This is not only a matter of some importance, but will serve of convenience to all who wish to enjoy magnificent scenery, and a day’s ride from the city to the sea shore: those – ” Who love to steal awhile away From every mortal care,” etc. Take the early morning train from the San Jose depot, and a pleasant hour’s ride lands you at San Mateo, where you will find stages in waiting for Half Moon Bay and Pescadero, which latter place you will reach about 8 o’clock P. M., after a pleasant, though, perhaps, to some, a fatiguing journey of four to five hours. The stages are driven by careful and experienced drivers, among whom there is some rivalry, I learn, as there generally is in most all branches of trade. But havng no particular choice at the time, except to get an outside seat by the driver (on purpose to ask questions) I took tbe first which presented itself, which, as I afterwardi learned, belonged to the San Mateo Stage Company, the reins being handled by the veteran driver. John O. Moore. This line carries the Express of Kennedy & Co., connecting with WeIls, Fargo & Co. Express of San Mateo: and without any intimation to partiality whatever, I must say that it was the mosl expert and careful driving I have seen for many a day, which, from the wild and peculiar character of the mountain roads, requires those requisites to make tbe trip not only pleasant but safe.
Scenery, Etc.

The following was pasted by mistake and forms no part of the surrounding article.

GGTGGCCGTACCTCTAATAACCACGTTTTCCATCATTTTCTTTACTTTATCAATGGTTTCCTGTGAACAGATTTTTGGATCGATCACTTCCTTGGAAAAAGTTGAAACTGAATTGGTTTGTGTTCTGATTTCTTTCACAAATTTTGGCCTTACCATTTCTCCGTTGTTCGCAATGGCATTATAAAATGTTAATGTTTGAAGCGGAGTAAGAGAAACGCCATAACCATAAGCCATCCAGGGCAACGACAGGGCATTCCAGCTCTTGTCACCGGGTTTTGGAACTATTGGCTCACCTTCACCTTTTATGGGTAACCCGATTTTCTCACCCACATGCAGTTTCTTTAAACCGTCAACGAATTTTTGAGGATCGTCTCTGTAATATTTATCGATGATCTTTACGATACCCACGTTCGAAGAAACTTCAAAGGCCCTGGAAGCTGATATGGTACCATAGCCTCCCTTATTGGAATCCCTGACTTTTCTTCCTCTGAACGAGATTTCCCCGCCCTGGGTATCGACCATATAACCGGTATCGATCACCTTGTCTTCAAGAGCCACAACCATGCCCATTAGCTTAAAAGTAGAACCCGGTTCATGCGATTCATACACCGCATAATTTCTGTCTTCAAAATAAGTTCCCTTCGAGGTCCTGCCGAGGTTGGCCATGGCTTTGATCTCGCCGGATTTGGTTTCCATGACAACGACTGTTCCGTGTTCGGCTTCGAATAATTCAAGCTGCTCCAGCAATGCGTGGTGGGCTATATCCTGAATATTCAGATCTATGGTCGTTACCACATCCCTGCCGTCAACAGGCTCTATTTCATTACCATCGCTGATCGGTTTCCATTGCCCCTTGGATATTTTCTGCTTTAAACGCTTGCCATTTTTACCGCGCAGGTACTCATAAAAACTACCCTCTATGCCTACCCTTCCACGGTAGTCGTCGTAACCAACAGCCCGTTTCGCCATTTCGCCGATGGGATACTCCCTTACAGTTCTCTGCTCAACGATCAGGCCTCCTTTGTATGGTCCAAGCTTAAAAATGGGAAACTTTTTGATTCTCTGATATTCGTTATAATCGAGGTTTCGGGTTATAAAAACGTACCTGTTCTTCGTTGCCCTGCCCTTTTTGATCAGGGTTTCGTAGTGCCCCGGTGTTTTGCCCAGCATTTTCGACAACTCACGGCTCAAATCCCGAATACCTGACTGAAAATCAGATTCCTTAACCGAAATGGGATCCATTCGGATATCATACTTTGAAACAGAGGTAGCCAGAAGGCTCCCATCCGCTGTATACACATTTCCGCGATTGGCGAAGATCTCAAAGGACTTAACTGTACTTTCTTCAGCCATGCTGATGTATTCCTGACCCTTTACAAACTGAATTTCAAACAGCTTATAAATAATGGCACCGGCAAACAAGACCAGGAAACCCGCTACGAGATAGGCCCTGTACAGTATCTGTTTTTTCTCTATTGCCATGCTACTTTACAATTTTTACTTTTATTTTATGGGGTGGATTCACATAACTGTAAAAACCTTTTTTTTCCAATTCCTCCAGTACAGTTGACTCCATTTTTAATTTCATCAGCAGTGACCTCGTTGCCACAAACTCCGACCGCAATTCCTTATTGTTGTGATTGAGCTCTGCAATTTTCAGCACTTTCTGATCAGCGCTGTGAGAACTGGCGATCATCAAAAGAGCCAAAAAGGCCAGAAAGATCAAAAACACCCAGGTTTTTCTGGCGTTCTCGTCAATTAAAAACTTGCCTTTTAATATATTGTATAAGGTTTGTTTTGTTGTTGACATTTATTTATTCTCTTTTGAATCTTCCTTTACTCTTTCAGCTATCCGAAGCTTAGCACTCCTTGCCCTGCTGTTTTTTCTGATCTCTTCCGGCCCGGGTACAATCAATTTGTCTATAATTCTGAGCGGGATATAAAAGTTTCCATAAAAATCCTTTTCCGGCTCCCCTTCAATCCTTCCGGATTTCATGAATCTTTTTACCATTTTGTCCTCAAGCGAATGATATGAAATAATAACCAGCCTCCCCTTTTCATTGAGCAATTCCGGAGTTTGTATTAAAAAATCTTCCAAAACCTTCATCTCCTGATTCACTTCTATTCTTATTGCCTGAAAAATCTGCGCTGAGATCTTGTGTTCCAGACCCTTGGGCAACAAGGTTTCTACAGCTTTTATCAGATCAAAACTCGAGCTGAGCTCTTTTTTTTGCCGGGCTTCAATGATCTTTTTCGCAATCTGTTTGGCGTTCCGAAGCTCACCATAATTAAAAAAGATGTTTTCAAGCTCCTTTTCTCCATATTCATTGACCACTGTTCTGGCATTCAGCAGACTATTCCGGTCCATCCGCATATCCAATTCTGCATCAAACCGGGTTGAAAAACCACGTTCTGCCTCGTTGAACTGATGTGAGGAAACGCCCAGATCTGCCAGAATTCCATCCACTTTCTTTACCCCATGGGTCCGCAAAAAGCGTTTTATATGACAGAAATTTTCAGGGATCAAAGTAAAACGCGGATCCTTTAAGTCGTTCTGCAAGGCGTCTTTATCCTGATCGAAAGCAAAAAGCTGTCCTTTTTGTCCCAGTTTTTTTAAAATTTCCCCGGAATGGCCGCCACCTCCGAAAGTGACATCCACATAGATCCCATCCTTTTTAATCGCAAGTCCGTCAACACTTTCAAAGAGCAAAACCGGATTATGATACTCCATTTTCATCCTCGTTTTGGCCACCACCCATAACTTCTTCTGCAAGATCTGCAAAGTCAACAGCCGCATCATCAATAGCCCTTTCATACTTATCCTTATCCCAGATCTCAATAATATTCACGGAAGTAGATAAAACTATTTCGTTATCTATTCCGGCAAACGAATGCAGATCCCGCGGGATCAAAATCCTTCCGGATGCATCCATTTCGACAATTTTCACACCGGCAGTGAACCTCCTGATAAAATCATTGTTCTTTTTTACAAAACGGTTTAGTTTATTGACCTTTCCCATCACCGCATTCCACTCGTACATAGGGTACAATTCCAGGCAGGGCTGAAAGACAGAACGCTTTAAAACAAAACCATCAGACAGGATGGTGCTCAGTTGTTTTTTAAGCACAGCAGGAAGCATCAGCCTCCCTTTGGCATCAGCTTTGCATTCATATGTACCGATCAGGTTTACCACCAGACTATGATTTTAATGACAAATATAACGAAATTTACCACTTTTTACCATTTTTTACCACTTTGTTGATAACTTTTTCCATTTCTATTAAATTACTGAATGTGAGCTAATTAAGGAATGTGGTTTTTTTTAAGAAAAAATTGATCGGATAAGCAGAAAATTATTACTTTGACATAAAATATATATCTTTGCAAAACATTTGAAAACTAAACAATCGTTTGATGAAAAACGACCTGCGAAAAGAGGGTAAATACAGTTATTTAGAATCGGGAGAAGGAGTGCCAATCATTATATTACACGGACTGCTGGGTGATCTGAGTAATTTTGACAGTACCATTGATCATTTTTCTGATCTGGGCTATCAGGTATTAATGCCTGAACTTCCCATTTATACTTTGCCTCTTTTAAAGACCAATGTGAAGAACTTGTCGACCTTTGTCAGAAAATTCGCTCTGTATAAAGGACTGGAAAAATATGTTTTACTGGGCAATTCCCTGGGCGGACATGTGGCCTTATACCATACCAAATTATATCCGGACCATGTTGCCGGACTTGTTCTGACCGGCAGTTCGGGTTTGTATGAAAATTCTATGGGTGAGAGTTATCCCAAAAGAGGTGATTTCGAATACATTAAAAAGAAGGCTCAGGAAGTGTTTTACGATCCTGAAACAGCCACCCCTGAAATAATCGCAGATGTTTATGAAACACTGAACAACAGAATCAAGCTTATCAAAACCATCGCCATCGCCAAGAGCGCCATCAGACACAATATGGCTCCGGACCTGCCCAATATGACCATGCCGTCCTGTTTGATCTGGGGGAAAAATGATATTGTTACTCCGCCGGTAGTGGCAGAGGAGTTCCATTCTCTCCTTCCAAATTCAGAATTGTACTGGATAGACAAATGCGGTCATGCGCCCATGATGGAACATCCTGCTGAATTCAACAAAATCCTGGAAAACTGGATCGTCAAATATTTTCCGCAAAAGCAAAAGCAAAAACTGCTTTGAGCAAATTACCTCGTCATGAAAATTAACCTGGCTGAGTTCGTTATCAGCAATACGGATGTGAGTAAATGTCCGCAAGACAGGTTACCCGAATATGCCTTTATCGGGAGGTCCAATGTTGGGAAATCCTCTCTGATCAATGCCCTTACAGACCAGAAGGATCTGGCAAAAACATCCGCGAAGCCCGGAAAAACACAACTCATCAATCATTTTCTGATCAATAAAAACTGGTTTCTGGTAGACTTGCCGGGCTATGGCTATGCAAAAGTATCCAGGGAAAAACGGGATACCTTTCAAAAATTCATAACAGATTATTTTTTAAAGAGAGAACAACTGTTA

Leaving San Mateo, a drive of five miles, over a pleasant and romantic road, brings the traveller to Crystal Springs. The road is lined on either side, and even extending far back towards the foothills, with dense shrubbery, and varieties of beautiful native trees, sucb at the laurel, oak, sycamore, bay, and groves of tbe beautiful ceanothus, witb its delicate blue flowers; the green turf is covered with patches of wild flowers of every hue and variety, their sweet odor filling tbe air, while tbe warbling of feathered songsters makes, sweet music to tbe ear. Boats. A word or two in regard to the road. It is, like all mountain roads from the city to the sea shore— l may say, like life, it has its ups and downs. Many there are who grumble unceasingly in travelling, because they cannot have all they wish. Such people are “born with a pewter spoon in their mouth;” they want to see the country, but can’t stand a little rough riding, and curse tbeir luck because they are not provided with splendid city equipage, with velvetcushioned seats, on patent springs, ready to glide along smoothly, as if over a macadamized turnpike. Such people, generally, are fools, and they had better stay at home. The ride from San Mateo is a delightful one for over one-half the distance, the only annoyance a little dust, etc.. in some places. Good, comfortable four and six-ho-se Concord coaches and wagons, and the most careful and experienced drivers in the State. If you are only half as good-natured »nd agreeable as they are, who have all the risk, care and fatigue of such a life, you will get along very well, for with a little patience half the trouble ends, and when at your journey’s end, feel doubly repaid at the magnificent scenery you have enjoyed, the cool breezes from the Pacific on the mountain heights, a view of the smiling valley, and the general scenery which meets the eye at every turn ; and last, but not least, know that you are in comfortable quarters at Swanton’s Hotel, with a good home table, plenty to eat, and a desire for a good night’s rest, which you can enjoy all the better if you have an easy conscience.” And here I must close for the present, until I can take a look around the Valley, visiting the different points of interest, for I am told there is much to see, and as I intend to see all I can, I may in my next tell you something about it, but for the present I will take a little rest. I noticed that the Alta, has quite a large circulation all along the road, as well as in this neighborhood, it being the only San Francisco paper I have seen. The driver told me that it was considered by the residents along the road and through the country as quite a home institution. I should think so from the big package distributed. The weather is cool and delightful. Plenty of enjoyment in prospective. The people generally are very pleasant and sociable. Yours truly, Sigma.